SEMINARS


Webinar by Rossella Salandra, University of Bath, "Does rivalry influence selective reporting? A competitive dynamics perspective on comparative trials for antidepressant drugs".

SPEAKER

Rossella Salandra, 

University of Bath










DATE

Jan. the 19th 2021

11:00 to 12:00 London time.


LOCATION

Event will be held online

TECHNIS is pleased to invite you to a free webinar. TECHNIS webinars focus on IP and innovation examining recent legal, economic, managerial, ethical and policy issues related to technological innovation. Our approach is interdisciplinary and presentations are given by experts in different fields such as economics, law, management, STS, sociology, anthropology and philosophy. Webinar presentations last for 20min and are followed by a 40min discussion.


Please join us for a webinar on Tuesday the 19th of January 2021 at 11:00 London time i.e. 12:00 Brussels time, 13:00 Athens time. The speaker is Rossella Salandra, University of Bath, School of Management, Strategy & Organisation Division. The title of the talk is "Does rivalry influence selective reporting? A competitive dynamics perspective on comparative trials for antidepressant drugs".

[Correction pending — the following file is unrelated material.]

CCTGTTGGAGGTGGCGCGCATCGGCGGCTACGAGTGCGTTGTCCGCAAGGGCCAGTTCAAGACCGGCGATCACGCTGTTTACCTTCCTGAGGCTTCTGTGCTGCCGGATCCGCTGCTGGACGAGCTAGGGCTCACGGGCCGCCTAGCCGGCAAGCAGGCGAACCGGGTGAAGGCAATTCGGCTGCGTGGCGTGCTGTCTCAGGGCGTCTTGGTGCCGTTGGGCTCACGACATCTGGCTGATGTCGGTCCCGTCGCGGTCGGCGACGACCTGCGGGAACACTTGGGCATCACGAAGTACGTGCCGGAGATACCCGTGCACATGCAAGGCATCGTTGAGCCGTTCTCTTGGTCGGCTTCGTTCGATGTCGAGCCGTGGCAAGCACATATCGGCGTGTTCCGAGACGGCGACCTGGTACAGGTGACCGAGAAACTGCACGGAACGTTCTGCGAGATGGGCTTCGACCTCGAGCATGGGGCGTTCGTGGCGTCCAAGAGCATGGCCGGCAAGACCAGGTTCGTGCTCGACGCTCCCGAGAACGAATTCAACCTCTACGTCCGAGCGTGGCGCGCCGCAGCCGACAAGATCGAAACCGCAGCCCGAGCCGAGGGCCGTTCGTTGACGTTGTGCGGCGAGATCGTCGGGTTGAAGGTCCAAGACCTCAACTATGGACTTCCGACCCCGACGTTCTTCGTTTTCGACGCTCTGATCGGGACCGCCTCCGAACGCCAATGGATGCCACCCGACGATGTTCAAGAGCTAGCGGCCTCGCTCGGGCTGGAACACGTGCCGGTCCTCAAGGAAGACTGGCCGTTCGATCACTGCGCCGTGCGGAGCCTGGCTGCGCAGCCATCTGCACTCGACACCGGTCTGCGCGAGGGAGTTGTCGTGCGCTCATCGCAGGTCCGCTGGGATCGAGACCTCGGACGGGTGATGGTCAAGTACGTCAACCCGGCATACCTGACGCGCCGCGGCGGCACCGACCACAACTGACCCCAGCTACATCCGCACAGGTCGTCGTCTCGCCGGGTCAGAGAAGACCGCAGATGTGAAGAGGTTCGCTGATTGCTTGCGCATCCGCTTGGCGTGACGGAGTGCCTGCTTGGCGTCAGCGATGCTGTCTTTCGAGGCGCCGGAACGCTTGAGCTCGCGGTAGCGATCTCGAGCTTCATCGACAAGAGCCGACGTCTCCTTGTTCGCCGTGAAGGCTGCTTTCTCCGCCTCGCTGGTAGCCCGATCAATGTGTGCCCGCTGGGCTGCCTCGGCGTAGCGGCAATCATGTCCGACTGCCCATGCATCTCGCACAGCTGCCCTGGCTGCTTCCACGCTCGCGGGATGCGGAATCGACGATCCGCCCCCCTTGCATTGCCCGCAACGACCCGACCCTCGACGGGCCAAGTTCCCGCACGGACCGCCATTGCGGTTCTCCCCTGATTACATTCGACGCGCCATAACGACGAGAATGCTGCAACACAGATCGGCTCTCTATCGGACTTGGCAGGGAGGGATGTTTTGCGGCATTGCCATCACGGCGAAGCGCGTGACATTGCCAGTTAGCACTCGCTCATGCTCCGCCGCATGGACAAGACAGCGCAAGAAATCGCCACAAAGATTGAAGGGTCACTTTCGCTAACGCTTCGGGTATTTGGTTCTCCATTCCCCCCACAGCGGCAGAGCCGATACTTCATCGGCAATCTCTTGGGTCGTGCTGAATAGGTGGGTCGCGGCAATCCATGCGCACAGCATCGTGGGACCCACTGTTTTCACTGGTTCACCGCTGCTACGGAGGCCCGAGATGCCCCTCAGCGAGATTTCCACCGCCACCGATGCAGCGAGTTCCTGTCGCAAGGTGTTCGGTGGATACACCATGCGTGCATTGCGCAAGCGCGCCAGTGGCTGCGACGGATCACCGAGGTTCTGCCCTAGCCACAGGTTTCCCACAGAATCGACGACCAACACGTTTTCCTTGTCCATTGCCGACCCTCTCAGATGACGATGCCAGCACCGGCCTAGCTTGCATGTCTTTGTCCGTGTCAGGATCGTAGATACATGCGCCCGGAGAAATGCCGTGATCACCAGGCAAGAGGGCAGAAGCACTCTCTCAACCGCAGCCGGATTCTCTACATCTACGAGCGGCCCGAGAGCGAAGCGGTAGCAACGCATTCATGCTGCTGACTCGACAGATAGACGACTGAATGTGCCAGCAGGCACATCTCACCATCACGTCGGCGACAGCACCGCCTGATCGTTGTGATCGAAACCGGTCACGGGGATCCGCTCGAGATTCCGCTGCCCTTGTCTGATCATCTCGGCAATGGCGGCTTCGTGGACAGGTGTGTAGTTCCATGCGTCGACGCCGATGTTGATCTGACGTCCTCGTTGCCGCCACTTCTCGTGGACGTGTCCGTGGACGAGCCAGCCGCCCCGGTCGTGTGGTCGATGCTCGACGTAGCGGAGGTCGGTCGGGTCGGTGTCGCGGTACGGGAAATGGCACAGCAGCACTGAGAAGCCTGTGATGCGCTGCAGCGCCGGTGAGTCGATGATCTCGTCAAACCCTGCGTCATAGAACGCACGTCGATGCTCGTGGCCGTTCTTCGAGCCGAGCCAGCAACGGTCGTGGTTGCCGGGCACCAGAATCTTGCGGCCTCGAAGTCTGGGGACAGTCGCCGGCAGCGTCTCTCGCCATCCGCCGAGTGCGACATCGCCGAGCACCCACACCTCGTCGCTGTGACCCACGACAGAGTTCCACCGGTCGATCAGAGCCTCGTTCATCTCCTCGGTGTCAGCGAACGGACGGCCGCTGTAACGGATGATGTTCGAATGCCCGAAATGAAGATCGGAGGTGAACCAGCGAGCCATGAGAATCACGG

The moderator is Dr. Andreas PanagopoulosTo join us follow this link:

https://hello.freeconference.com/conf/call/3011249


This webinar is free and open to all. To participate and for further information, please contact Dr. Andreas Panagopoulos at least a day prior to the seminar.


Abstract: Competition creates inducements for the firms to use scientific publications as a purposeful tool to encourage adoption of their innovations. While the competitive dynamics literature has emphasized the role of the content of scientific information in competitive actions, little is known about the link between competitive conditions, and particularly the relational factors shaping it, and the use of deliberate tactics to shape information content in product markets. Using data on comparative clinical trials for antidepressants conducted between 1983 and 2012, we find that rivalry relationships between the two drugs investigated in a comparative study influence the likelihood of selective reporting of scientific information. Focusing on the selective reporting of drug’s side effects and controlling for objective characteristics of the competitive situation, we reveal that selective reporting is shaped by three sources of rivalry i.e., similarity, repeated interaction, and competitiveness. We discuss implications of our findings for the competitive dynamics and innovation literature.





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